Millions of Texans lost their jobs due to the COVID-19 pandemic. Yet some large, liberal cities are dangerously close to raising taxes in a big way—possibly in violation of state law.
In the 2019 session, the Texas Legislature passed Senate Bill 2 which limited how fast local property tax revenues could rise without voter approval. Property tax revenues for cities, counties, and certain special districts cannot rise by more than 3.5% each year without voters first giving their permission.
Included in Senate Bill 2 was an exception to this rule for when certain disasters occurred. It allowed taxing units to effectively revert back to the old system and raise taxes by up to 8% without voter input. The spirit of law was meant to address hurricanes, tornados, earthquakes, and other natural disasters. But now, some officials are citing the economic damage suffered from the government-imposed lockdowns as justification to evade the new limit. That’s wrong on a few different levels. And it isn’t sitting well with certain state lawmakers, two of whom are now openly discussing imposing retroactive penalties for local governments that try for the loophole.
There are plenty who appear poised to do so too. Bryan, San Marcos, and Austin are among those rumored to be considering using the disaster loophole. But there are good actors too.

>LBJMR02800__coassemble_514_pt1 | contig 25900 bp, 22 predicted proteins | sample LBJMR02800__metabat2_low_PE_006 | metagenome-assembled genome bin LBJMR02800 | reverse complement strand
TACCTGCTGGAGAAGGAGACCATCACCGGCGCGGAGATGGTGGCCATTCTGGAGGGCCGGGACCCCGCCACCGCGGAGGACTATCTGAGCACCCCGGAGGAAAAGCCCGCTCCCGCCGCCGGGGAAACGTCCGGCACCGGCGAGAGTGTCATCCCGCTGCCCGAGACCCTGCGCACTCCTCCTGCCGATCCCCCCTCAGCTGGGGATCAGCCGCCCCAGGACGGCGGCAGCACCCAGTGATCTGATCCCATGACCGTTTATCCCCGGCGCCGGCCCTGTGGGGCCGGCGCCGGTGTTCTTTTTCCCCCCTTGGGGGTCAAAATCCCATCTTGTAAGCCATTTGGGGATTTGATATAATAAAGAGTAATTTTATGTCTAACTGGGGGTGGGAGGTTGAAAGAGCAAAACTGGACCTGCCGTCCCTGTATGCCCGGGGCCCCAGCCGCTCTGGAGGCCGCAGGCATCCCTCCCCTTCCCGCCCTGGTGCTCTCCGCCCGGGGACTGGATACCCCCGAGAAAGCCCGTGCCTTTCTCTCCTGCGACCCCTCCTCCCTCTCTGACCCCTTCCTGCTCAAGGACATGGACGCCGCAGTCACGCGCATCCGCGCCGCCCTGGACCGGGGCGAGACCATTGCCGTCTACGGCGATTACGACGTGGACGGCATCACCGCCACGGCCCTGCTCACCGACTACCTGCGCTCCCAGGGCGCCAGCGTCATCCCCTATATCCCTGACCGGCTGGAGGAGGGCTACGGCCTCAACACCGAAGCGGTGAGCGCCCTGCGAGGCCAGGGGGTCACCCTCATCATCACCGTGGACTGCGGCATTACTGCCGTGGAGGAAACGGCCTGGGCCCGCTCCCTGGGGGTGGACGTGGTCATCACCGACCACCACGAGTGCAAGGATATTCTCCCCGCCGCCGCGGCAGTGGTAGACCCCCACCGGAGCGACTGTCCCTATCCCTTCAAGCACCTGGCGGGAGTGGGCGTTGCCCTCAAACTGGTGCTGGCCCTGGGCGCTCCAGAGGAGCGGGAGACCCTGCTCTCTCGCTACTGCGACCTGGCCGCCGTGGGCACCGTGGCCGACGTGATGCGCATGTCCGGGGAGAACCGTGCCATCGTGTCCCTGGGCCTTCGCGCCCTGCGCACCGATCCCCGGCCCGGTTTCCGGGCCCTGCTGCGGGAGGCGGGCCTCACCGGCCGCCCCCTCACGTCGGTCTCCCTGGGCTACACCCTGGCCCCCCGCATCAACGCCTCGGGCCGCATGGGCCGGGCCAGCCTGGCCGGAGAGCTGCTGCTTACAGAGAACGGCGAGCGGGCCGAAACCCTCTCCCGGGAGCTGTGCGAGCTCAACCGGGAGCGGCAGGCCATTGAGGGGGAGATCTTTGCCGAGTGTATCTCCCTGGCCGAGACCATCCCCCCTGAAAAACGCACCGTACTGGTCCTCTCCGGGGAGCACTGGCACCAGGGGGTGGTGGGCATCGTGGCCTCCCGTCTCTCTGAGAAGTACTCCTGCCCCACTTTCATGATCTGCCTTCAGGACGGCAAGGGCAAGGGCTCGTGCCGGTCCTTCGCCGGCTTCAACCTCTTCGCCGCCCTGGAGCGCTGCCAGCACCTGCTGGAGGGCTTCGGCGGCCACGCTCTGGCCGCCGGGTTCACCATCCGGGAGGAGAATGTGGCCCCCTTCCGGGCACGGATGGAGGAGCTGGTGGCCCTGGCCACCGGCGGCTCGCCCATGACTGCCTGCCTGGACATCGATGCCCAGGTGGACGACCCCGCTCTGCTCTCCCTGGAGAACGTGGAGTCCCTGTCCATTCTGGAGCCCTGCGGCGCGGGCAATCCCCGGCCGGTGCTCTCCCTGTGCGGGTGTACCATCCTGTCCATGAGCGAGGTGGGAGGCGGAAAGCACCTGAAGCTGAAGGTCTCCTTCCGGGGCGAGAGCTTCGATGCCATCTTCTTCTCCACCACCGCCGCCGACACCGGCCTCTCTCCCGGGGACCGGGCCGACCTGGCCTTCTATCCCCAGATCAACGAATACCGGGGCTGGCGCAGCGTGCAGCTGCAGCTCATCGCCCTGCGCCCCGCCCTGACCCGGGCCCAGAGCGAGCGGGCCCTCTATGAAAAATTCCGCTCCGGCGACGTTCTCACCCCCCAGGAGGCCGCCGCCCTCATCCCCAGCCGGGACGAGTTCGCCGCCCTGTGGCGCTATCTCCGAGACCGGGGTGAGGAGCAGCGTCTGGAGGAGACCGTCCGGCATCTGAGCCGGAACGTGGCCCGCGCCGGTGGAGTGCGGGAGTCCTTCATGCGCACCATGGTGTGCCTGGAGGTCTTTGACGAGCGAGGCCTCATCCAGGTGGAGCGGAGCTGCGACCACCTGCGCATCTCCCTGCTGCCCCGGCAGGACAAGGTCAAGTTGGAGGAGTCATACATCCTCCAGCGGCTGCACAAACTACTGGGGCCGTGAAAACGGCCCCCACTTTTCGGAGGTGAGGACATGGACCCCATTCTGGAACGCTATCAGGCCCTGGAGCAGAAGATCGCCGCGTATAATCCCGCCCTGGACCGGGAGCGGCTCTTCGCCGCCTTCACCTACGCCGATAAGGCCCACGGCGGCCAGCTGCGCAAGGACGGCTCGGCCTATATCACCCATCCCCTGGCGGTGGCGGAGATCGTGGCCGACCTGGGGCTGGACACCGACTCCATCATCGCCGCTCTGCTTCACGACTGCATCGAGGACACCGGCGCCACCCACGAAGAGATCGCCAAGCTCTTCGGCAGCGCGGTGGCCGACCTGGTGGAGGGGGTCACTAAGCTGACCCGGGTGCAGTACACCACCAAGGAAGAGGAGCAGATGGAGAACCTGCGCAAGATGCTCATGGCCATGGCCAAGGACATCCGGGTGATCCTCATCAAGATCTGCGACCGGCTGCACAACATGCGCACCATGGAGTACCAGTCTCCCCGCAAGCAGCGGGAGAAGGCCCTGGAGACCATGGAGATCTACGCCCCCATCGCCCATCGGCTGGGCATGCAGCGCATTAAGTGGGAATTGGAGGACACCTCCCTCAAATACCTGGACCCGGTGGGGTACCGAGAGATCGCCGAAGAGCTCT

The Dallas City Council strongly rejected a recent proposal to increase property taxes up to 8%, defeating it by a vote of 12-3. Councilwoman Cara Mendelsohn said, “If we were to pass this resolution and we were to increase taxes even close to this amount, we would be creating the next disaster for Dallas.”
Also, the Longview City Council voted against a similarly massive property tax hike. Several concerned citizens called their city council members to express their concern about the tax increase, and the council responded well.
Instances like Dallas and Longview are important to highlight. Despite being advised (wrongly) that massive tax increases are an option, some local officials recognize it is neither appropriate nor prudent to do so. We are, after all, still in the midst of a job-killing pandemic and the worst recessionary times in modern history. The last thing Texans need right now are big tax increases. Especially when those huge hikes come in controversial (and likely unlawful) ways.